The door will remain open almost all of the time since I’ll be in and out of the closet so much and because I think the closet storage is too pretty to hide (at least as of now, ha!).
As usual, the door’s hardware had been removed (which may be one of my biggest pet peeves) but I was able to track down the right size backplate and single knob on Etsy (try this search and this search) that allowed the back of the door to still be flush.
I know barn doors are ev.ery.where right now but I just really wanted to get it out there how we handled installing one using such an old and funky-sized door since it really intimidated me. It was TOTALLY worth it in the end because this door is such a statement piece in the room! I’m so happy I went with my gut and grabbed that door instead of using something else.
Have you guys installed a barn door somewhere in your home? I’d love to see a pic!
I’ll be back next week to share how I made the cute little driftwood mobile over the crib! If you missed the big nursery reveal, click HERE!
*I was provided a barn door hardware kit for this project but all images and opinions are my own, thank you for supporting the brands that support this blog. Click here to see my full disclosure policy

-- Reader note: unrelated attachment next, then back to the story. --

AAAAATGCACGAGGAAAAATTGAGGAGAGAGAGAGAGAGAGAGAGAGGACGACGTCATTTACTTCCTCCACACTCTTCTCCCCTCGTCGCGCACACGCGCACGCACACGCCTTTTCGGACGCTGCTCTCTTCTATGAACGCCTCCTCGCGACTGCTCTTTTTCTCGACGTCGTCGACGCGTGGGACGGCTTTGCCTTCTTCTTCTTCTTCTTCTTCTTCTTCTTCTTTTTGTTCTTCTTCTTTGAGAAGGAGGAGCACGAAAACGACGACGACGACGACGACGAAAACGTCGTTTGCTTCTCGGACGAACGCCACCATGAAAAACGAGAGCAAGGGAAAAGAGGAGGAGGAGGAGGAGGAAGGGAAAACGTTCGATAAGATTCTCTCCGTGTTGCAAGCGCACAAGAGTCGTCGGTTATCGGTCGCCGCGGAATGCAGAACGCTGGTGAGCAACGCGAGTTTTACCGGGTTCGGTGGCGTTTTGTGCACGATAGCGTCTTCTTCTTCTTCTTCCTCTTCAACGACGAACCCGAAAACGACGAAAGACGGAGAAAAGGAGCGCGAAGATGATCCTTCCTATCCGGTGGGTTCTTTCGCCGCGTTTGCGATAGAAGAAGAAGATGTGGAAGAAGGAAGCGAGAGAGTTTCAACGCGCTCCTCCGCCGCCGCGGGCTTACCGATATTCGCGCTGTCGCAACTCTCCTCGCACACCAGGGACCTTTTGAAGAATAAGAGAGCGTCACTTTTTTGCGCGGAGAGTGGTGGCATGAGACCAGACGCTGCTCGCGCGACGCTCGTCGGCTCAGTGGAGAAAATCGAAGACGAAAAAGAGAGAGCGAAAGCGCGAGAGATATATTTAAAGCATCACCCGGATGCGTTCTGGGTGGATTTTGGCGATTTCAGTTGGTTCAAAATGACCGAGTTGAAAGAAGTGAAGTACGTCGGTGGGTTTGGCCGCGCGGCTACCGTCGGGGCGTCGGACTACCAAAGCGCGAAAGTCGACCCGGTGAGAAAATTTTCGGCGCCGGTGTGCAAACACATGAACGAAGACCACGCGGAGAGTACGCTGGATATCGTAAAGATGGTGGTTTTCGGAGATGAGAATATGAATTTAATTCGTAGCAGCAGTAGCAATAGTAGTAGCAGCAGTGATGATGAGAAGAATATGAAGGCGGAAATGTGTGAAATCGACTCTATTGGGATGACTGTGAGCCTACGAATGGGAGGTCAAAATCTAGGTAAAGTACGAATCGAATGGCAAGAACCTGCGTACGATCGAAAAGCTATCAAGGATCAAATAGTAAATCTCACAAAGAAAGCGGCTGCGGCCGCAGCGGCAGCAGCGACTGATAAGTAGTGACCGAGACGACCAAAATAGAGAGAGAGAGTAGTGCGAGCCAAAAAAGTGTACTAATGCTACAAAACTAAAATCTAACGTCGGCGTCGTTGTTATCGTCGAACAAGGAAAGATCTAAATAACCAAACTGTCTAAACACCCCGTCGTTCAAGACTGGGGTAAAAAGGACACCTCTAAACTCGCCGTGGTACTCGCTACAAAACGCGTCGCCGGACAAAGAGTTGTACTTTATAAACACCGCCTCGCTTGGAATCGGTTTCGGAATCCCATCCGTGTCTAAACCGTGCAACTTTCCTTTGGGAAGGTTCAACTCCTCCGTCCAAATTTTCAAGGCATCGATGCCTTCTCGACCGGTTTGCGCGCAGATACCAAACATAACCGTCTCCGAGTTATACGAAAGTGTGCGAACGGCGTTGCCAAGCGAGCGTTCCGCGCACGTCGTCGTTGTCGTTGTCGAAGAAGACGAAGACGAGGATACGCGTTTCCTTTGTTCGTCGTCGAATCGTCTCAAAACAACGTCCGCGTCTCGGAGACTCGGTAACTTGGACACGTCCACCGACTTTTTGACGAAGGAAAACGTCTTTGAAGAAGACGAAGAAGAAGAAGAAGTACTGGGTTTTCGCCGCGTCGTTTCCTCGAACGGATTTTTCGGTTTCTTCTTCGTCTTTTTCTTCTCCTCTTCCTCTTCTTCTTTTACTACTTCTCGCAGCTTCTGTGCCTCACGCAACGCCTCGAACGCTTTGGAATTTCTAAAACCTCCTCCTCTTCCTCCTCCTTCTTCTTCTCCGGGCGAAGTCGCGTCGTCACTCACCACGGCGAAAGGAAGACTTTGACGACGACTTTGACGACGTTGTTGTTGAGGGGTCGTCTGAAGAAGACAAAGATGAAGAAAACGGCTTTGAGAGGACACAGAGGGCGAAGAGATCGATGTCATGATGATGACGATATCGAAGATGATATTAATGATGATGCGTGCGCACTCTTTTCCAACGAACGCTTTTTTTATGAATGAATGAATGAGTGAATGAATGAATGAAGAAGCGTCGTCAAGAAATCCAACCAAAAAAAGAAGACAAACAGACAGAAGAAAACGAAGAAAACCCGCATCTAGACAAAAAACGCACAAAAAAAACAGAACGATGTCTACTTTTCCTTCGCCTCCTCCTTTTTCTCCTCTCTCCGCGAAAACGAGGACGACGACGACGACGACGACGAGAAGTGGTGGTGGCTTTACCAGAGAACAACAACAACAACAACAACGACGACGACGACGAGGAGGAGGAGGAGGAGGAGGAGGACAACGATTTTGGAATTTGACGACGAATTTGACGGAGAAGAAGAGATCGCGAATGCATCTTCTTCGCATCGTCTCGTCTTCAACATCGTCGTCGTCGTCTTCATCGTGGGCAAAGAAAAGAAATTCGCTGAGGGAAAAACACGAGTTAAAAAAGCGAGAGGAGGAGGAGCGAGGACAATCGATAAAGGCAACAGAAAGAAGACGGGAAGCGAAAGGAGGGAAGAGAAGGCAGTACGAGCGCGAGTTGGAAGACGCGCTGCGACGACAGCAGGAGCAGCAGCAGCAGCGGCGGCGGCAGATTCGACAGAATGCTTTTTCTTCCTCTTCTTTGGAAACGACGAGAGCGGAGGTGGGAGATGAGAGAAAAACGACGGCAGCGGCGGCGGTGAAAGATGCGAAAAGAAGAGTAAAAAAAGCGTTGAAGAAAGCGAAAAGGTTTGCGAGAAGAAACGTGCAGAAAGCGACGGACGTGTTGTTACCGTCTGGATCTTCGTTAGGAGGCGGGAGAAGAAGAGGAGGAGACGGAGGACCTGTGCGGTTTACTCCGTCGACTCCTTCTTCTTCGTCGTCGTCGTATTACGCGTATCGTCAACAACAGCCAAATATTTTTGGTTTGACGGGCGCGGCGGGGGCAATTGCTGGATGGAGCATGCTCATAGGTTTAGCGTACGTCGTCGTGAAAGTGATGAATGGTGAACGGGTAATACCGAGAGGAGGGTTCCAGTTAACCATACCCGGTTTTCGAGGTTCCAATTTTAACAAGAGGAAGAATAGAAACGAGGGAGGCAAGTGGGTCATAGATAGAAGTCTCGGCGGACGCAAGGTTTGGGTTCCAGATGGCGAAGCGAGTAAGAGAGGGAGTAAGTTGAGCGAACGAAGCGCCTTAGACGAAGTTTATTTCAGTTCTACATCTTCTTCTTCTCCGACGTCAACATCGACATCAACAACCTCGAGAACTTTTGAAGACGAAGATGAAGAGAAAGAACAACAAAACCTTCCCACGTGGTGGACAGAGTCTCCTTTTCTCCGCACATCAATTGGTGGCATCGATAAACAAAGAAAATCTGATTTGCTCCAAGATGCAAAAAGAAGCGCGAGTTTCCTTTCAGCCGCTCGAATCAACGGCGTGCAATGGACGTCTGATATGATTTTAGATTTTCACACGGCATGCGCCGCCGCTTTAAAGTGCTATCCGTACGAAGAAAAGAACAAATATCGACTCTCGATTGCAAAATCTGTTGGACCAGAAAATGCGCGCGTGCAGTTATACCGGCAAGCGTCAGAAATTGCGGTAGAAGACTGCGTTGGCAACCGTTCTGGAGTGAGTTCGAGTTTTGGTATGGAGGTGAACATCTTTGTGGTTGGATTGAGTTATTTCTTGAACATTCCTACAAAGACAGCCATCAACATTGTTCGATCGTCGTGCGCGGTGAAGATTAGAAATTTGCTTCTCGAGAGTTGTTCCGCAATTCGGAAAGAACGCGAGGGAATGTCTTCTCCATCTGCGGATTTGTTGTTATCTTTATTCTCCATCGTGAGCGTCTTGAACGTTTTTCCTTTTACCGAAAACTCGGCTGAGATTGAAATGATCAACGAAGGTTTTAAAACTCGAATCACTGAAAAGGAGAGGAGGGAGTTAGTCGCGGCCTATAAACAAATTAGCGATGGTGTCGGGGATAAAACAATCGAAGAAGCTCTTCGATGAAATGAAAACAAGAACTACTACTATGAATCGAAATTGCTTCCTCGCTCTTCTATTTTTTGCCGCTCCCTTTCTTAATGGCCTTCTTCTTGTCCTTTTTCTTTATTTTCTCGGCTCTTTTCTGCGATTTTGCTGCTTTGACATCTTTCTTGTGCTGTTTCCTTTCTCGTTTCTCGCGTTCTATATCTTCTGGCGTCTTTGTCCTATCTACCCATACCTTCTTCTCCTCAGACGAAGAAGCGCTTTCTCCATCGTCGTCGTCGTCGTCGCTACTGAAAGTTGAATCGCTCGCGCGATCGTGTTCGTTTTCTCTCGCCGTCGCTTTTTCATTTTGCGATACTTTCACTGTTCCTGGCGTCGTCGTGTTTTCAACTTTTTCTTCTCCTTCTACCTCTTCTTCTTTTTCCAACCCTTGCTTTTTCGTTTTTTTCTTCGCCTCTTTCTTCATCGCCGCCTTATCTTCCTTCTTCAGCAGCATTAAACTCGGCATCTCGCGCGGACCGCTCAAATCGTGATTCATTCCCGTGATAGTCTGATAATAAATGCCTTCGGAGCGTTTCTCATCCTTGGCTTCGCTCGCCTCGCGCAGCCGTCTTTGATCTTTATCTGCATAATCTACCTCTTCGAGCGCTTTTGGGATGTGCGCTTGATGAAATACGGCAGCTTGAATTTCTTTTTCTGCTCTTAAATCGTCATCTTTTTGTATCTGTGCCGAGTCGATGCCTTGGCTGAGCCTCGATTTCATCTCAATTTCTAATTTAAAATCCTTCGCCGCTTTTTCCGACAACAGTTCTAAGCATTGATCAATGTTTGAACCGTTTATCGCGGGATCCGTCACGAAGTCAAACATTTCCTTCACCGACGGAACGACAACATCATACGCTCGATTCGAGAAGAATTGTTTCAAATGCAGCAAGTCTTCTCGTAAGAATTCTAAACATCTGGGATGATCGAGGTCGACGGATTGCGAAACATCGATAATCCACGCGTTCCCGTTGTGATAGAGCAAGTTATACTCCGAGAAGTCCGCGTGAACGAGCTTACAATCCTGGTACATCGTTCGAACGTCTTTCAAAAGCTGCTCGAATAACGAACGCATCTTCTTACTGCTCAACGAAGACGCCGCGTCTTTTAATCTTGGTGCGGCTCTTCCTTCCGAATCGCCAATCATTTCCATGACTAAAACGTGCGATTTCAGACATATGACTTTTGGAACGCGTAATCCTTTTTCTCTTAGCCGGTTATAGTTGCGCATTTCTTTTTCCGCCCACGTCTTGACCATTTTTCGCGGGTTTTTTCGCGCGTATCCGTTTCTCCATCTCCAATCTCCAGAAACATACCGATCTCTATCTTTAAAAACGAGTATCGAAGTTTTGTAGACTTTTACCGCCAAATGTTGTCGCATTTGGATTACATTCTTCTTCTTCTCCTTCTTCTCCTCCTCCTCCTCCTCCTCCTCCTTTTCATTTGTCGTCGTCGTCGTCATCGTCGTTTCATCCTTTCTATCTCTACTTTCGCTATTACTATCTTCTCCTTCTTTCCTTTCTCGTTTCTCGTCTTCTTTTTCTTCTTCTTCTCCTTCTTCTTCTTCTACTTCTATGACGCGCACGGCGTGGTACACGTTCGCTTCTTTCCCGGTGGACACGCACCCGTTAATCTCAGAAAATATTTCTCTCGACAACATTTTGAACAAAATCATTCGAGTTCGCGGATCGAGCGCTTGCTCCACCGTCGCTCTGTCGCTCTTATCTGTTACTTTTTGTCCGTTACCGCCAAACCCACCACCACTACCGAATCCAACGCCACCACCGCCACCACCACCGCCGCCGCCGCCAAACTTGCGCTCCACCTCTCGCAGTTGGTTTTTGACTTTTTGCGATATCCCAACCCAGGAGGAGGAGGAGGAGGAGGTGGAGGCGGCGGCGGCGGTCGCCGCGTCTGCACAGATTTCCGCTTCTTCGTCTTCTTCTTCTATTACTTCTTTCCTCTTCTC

7 thoughts on “How to Install a Vintage Farmhouse Barn Door”
Thanks for posting such detailed instructions! I have french doors that function on hinges, but I’d like to switch them onto sliding barn door hardware. They are gorgeous and original to my 1920s home, but the space is so small, I can’t swing them on hinges the way I should.
Ooo, I bet they would look gorgeous as sliding doors Olivia! I’d love to see a picture of them if you install them that way :)
Amazing! Thank you so much for sharing this guide! Can’t wait to try and make a door of my own ?
Can you post a picture of the backside of the doorknob? We’re building, and I’m trying to talk my husband into old doors for our closets, etc. One of his big concerns is how the doorknob situation works. I’m not clear myself on how to handle the back of the door. Help me win my battle! ?. Thanks in advance!
Ha, I got you Kristen :) I got tripped up on this as well, but was able to find a knob and backplate for just one side of the door and that was flush, so there’s actually nothing on the backside! I scoured Etsy (mostly through “knob and backplate” or “door plate”) until I found one that was 1) the vintage look I wanted, 2) only one knob+backplate, 3) had the knob already glued/attached somehow and didn’t go through the door, and 4) had a backplate the same footprint as what my door had so it would cover up the location of the old one (including the little keyhole). It took some digging but I was able to finally find one that worked. Convo with sellers to get more specs if you need to. I inserted a couple of pictures into the post that may help. Good luck, and I’d love to see your doors when you’re done!!
Do you have a link for the little Everbuilt bracket? Or even a name to search? Thanks!
The links to it in the supplies lists here lead to the whole Everbuilt barn door line so you can choose what finish, size, etc. you’d need for your door. But mine specifically is this one.